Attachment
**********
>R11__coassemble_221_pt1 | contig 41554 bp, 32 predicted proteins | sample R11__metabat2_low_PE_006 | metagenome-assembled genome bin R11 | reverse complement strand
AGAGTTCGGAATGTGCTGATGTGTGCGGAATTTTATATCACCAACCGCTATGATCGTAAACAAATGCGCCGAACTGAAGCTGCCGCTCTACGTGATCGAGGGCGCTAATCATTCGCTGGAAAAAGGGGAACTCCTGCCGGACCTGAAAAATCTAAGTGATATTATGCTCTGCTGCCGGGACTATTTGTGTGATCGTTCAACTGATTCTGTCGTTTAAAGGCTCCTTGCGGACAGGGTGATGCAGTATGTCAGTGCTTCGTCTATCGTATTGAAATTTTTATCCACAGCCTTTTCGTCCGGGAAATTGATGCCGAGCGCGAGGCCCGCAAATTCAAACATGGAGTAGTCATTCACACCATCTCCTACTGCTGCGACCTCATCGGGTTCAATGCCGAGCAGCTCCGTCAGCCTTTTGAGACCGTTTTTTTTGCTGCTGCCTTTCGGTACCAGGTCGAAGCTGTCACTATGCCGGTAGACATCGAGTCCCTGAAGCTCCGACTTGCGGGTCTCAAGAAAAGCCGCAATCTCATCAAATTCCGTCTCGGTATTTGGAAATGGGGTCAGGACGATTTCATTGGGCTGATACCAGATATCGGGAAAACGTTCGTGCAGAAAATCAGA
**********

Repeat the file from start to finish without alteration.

>R11__coassemble_221_pt1 | contig 41554 bp, 32 predicted proteins | sample R11__metabat2_low_PE_006 | metagenome-assembled genome bin R11 | reverse complement strand
AGAGTTCGGAATGTGCTGATGTGTGCGGAATTTTATATCACCAACCGCTATGATCGTAAACAAATGCGCCGAACTGAAGCTGCCGCTCTACGTGATCGAGGGCGCTAATCATTCGCTGGAAAAAGGGGAACTCCTGCCGGACCTGAAAAATCTAAGTGATATTATGCTCTGCTGCCGGGACTATTTGTGTGATCGTTCAACTGATTCTGTCGTTTAAAGGCTCCTTGCGGACAGGGTGATGCAGTATGTCAGTGCTTCGTCTATCGTATTGAAATTTTTATCCACAGCCTTTTCGTCCGGGAAATTGATGCCGAGCGCGAGGCCCGCAAATTCAAACATGGAGTAGTCATTCACACCATCTCCTACTGCTGCGACCTCATCGGGTTCAATGCCGAGCAGCTCCGTCAGCCTTTTGAGACCGTTTTTTTTGCTGCTGCCTTTCGGTACCAGGTCGAAGCTGTCACTATGCCGGTAGACATCGAGTCCCTGAAGCTCCGACTTGCGGGTCTCAAGAAAAGCCGCAATCTCATCAAATTCCGTCTCGGTATTTGGAAATGGGGTCAGGACGATTTCATTGGGCTGATACCAGATATCGGGAAAACGTTCGTGCAGAAAATCAGA